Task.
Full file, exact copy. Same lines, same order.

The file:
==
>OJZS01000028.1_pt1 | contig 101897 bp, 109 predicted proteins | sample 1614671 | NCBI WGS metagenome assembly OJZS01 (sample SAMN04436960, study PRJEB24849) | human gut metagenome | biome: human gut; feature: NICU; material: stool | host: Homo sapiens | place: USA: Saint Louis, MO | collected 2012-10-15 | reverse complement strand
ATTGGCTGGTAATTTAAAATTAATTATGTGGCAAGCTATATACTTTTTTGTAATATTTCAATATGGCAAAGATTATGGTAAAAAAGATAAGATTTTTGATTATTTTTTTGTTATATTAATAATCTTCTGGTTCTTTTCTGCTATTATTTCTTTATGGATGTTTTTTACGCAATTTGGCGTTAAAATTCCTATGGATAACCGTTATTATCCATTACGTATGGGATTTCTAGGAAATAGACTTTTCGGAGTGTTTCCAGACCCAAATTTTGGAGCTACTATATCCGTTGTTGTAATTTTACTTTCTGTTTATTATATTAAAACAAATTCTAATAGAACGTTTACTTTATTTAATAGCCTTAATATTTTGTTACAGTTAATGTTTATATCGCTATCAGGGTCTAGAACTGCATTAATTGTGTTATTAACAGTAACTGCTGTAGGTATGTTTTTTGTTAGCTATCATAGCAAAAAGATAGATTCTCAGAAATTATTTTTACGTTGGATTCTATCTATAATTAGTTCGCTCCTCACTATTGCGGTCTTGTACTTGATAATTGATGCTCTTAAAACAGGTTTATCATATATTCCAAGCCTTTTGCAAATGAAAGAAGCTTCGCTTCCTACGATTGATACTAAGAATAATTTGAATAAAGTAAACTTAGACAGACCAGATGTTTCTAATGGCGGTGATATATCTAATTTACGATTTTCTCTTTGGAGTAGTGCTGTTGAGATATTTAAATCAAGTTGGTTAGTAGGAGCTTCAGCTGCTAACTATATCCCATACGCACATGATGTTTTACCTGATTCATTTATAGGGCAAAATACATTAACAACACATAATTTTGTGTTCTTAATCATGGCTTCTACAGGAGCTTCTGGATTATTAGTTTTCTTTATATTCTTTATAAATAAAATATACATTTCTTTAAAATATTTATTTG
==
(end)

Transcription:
>OJZS01000028.1_pt1 | contig 101897 bp, 109 predicted proteins | sample 1614671 | NCBI WGS metagenome assembly OJZS01 (sample SAMN04436960, study PRJEB24849) | human gut metagenome | biome: human gut; feature: NICU; material: stool | host: Homo sapiens | place: USA: Saint Louis, MO | collected 2012-10-15 | reverse complement strand
ATTGGCTGGTAATTTAAAATTAATTATGTGGCAAGCTATATACTTTTTTGTAATATTTCAATATGGCAAAGATTATGGTAAAAAAGATAAGATTTTTGATTATTTTTTTGTTATATTAATAATCTTCTGGTTCTTTTCTGCTATTATTTCTTTATGGATGTTTTTTACGCAATTTGGCGTTAAAATTCCTATGGATAACCGTTATTATCCATTACGTATGGGATTTCTAGGAAATAGACTTTTCGGAGTGTTTCCAGACCCAAATTTTGGAGCTACTATATCCGTTGTTGTAATTTTACTTTCTGTTTATTATATTAAAACAAATTCTAATAGAACGTTTACTTTATTTAATAGCCTTAATATTTTGTTACAGTTAATGTTTATATCGCTATCAGGGTCTAGAACTGCATTAATTGTGTTATTAACAGTAACTGCTGTAGGTATGTTTTTTGTTAGCTATCATAGCAAAAAGATAGATTCTCAGAAATTATTTTTACGTTGGATTCTATCTATAATTAGTTCGCTCCTCACTATTGCGGTCTTGTACTTGATAATTGATGCTCTTAAAACAGGTTTATCATATATTCCAAGCCTTTTGCAAATGAAAGAAGCTTCGCTTCCTACGATTGATACTAAGAATAATTTGAATAAAGTAAACTTAGACAGACCAGATGTTTCTAATGGCGGTGATATATCTAATTTACGATTTTCTCTTTGGAGTAGTGCTGTTGAGATATTTAAATCAAGTTGGTTAGTAGGAGCTTCAGCTGCTAACTATATCCCATACGCACATGATGTTTTACCTGATTCATTTATAGGGCAAAATACATTAACAACACATAATTTTGTGTTCTTAATCATGGCTTCTACAGGAGCTTCTGGATTATTAGTTTTCTTTATATTCTTTATAAATAAAATATACATTTCTTTAAAATATTTATTTG